Northern Pacific Ry. Co. v. Wall, 241 U.S. 87 (1916)

Author: Justice McReynolds

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Northern Pacific Ry. Co. v. Wall, 241 U.S. 87 (1916)


For two reasons, I am unable to agree with the opinion of the Court.

First. If reiteration can establish a rule of law, it must be taken as settled that, in causes coming here by writs of error from state courts of last resort, we may not consider federal questions not specially set up below. And further, that such a question comes too late if raised for the first time after final decision in the highest state court by petition for rehearing unless this was actually entertained. St. Louis & San Francisco R. Co. v. Shepherd, 240 U.S. 240, 241; McCorquodale v. Texas, 211 U.S. 432, 437.

The following recitals are parts of the bill of lading:

Par. 6. The said shipper further agrees that, as a condition precedent to his right to recover any damages for loss or injury to any of said stock, he will give notice in writing of his claim therefor to some officer or station agent of the said company before said stock has been removed from the place of destination or mingled with other stock.

Par. 9. The terms, conditions and limitations hereby imposed shall inure to the benefit of each and every carrier, beyond the route of said company, to which the said property may come for purpose of transportation.

A rehearing was denied by the Supreme Court of Montana in this brief order: "Appellant’s motion for a rehearing herein heretofore submitted is, after due consideration by the court, denied." An elaborate written argument filed there in support of the petition, and incorporated in the record, states:

Appellant did not brief nor argue the reasonableness of the provisions of paragraph 6 of said contract from the view point considered by the court on page 3 to line 5 of page 7 of the opinion for the reason that no such question was raised by the plaintiff in the court below. In fact, the only grounds upon which the plaintiff attacked said provisions of the contract in his answer was that it

is unreasonable, unjust, burdensome, against the policy of the law, and contrary to the express provisions of chapter 138 of Session Laws of the State of Montana for 1909.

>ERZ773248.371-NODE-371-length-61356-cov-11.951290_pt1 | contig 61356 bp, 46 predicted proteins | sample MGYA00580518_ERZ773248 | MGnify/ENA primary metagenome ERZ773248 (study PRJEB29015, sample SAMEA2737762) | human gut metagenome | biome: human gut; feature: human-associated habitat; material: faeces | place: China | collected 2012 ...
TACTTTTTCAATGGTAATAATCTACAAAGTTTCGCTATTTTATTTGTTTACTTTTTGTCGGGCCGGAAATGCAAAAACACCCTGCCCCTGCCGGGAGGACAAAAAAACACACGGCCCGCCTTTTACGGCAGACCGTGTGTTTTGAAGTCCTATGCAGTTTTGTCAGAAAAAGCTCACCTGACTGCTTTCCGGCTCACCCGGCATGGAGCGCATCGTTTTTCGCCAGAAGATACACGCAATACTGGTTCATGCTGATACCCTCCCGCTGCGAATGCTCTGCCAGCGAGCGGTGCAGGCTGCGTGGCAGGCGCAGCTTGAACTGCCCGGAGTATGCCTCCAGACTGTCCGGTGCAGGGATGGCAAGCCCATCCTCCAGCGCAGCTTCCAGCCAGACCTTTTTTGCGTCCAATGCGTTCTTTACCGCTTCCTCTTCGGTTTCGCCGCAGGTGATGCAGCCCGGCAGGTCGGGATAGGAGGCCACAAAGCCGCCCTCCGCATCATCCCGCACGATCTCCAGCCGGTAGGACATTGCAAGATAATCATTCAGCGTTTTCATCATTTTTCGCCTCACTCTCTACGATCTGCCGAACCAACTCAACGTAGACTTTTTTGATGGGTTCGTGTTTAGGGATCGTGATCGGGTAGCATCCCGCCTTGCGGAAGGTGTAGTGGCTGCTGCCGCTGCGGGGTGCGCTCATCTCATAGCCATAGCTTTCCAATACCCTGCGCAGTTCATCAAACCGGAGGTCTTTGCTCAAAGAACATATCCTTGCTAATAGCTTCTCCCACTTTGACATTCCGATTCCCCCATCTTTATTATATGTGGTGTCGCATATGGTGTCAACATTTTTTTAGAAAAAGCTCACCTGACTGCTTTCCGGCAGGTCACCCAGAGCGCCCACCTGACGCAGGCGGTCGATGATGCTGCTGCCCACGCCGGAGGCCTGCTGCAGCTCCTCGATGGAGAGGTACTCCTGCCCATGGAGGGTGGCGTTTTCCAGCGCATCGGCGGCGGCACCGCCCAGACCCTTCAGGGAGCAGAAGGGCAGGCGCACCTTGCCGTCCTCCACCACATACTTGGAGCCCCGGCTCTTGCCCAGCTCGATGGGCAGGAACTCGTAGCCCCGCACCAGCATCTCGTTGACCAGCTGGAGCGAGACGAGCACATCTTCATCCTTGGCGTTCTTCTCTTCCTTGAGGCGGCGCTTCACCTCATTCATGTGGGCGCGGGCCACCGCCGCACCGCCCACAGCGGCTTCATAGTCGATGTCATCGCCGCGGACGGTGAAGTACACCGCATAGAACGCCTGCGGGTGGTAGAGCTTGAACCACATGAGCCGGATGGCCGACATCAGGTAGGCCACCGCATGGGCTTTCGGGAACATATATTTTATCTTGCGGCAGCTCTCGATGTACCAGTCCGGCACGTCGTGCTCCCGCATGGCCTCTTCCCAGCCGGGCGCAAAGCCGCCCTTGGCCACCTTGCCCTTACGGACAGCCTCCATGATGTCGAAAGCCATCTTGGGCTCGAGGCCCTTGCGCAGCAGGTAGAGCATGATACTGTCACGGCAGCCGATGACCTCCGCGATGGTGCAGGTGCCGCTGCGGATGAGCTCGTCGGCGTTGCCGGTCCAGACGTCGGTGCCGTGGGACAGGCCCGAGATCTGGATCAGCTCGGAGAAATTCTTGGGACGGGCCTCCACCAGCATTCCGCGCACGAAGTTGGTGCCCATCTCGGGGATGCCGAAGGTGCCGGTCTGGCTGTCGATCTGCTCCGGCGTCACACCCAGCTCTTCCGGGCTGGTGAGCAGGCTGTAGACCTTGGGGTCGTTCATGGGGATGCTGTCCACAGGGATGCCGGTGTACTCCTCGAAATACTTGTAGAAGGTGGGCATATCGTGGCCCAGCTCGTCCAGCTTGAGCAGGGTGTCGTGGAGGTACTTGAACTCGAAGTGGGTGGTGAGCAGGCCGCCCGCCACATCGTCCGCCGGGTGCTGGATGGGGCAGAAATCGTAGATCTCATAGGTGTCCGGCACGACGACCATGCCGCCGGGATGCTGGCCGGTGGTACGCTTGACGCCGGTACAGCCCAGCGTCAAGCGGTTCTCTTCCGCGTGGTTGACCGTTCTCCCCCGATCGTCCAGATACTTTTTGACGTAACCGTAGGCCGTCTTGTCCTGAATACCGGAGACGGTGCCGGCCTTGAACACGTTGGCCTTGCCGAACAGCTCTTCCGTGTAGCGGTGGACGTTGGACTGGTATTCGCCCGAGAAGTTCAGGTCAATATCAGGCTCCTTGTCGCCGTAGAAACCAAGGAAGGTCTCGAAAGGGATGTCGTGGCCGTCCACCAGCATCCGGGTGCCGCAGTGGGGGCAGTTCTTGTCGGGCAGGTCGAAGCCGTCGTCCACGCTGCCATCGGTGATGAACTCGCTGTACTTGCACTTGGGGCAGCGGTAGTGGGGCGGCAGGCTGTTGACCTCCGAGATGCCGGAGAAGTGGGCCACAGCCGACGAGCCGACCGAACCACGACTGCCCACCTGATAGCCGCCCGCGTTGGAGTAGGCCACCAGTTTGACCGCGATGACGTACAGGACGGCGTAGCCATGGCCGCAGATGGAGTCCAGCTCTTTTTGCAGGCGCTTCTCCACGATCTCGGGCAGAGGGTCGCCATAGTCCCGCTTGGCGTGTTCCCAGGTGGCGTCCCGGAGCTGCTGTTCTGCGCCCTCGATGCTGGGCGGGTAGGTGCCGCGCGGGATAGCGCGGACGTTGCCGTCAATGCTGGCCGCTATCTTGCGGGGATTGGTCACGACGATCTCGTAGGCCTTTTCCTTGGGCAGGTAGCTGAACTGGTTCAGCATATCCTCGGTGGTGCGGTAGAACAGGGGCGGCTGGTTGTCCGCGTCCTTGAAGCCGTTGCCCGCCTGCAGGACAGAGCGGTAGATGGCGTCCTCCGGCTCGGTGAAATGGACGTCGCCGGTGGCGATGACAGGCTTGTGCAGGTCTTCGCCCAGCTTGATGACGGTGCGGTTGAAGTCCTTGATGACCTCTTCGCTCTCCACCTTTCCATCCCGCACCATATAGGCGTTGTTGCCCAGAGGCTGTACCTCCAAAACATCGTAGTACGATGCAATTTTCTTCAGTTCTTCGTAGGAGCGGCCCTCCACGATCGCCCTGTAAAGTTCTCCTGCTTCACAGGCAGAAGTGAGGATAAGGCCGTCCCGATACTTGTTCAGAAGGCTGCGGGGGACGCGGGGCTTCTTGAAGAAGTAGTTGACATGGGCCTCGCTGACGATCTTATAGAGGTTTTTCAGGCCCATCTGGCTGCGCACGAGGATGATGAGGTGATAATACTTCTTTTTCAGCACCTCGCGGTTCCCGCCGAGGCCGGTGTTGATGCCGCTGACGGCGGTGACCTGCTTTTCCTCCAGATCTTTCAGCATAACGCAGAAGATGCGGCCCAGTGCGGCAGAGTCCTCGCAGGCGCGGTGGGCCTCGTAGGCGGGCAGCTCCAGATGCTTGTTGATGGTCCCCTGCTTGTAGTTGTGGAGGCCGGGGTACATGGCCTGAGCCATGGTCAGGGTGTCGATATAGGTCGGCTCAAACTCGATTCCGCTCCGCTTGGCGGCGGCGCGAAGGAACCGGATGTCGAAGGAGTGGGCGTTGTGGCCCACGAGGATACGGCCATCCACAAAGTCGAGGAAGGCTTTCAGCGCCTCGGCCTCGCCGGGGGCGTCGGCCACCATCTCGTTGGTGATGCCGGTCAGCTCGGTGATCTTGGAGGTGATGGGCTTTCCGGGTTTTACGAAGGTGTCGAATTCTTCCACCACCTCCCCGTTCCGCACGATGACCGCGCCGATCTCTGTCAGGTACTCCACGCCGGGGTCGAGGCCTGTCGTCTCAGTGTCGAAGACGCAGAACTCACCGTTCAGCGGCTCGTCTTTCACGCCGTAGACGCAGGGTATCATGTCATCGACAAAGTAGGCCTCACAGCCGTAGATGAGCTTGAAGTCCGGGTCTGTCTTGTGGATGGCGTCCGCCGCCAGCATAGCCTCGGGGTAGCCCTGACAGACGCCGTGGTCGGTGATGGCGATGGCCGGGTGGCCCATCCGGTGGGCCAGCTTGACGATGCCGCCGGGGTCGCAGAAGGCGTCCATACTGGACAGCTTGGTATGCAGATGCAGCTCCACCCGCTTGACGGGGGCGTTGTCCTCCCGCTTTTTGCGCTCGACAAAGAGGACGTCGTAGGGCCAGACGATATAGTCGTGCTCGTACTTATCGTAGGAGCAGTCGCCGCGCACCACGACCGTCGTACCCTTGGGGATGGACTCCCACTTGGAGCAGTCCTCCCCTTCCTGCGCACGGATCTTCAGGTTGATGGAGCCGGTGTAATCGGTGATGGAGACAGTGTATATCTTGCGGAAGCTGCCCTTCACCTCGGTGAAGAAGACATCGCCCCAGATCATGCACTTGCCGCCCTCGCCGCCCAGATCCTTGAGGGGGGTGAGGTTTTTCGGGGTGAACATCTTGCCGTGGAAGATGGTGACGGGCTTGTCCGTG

Not until his brief was filed in this court did such question appear in the case.

In view of the provision of paragraph 9 of the contract, also of plaintiff’s position in the court below, and of the fact that the defendant company has always considered that a notice served upon "some officer or station agent" of the connecting carrier at point of delivery, in the manner required by paragraph 6 of the contract, was a sufficient notice to show a compliance with such provision in an action brought against the initial carrier, we did not consider the question as presented for the first time in respondent’s brief of any importance, and did not even reply thereto in our oral argument.

Under section 9 of said contract, the terms and conditions thereof inure to the benefit of the connecting carrier. Therefore, such notice should be given to some officer or station agent of such carrier at point of delivery when damages are claimed.

The importance of this is apparent when considered in connection with the Carmack Amendment to the interstate commerce law.

The only ground for reversal now seriously relied upon is that the Carmack Amendment (June 29, 1906, § 7, c. 3591, 34 Stat. 584, 595) made "the connecting carrier, and therefore its agents, the agents of the initial carrier," and consequently the court below wrongly held, because no officer or station agent primarily employed by Northern Pacific Railway was shown to have been in Chicago, paragraph 6 was unreasonable and inoperative, and notice to a Burlington agent would not have been effective for any purpose. I fail to find that this point was definitely raised at any stage prior to the application for rehearing, and counsel for the railroad below seem to have been equally unsuccessful. If they had already wittingly relied upon it, they would hardly have burdened their argument for rehearing with an excuse for failure so to do. Former opinions imperatively demand that the foundation for our jurisdiction be laid in plain view, and not around a corner, where only an esoteric eye can detect it. Seaboard Air Line v. Duvall, 225 U.S. 477, 487.


The bill of lading itself is an elaborate document, bearing on its face evidences of care and deliberation in the formation of the conditions of the liability of the companies issuing it. The language is chosen by the companies for the purpose, among others, of limiting and diminishing their common law liabilities, and if there be any doubt arising from the language used as to its proper meaning or construction, the words should be construed most strongly against the companies, because their officers or agents prepared the instrument, and as the Court is to interpret such language, it is, as stated by Mr. Justice Harlan, in delivering the opinion of the Court in National Bank v. Insurance Co., 95 U.S. 673, 679: "Both reasonable and just that its own words should be construed most strongly against itself."

Tex. & Pac. Ry. v. Reiss, 183 U.S. 621, 626.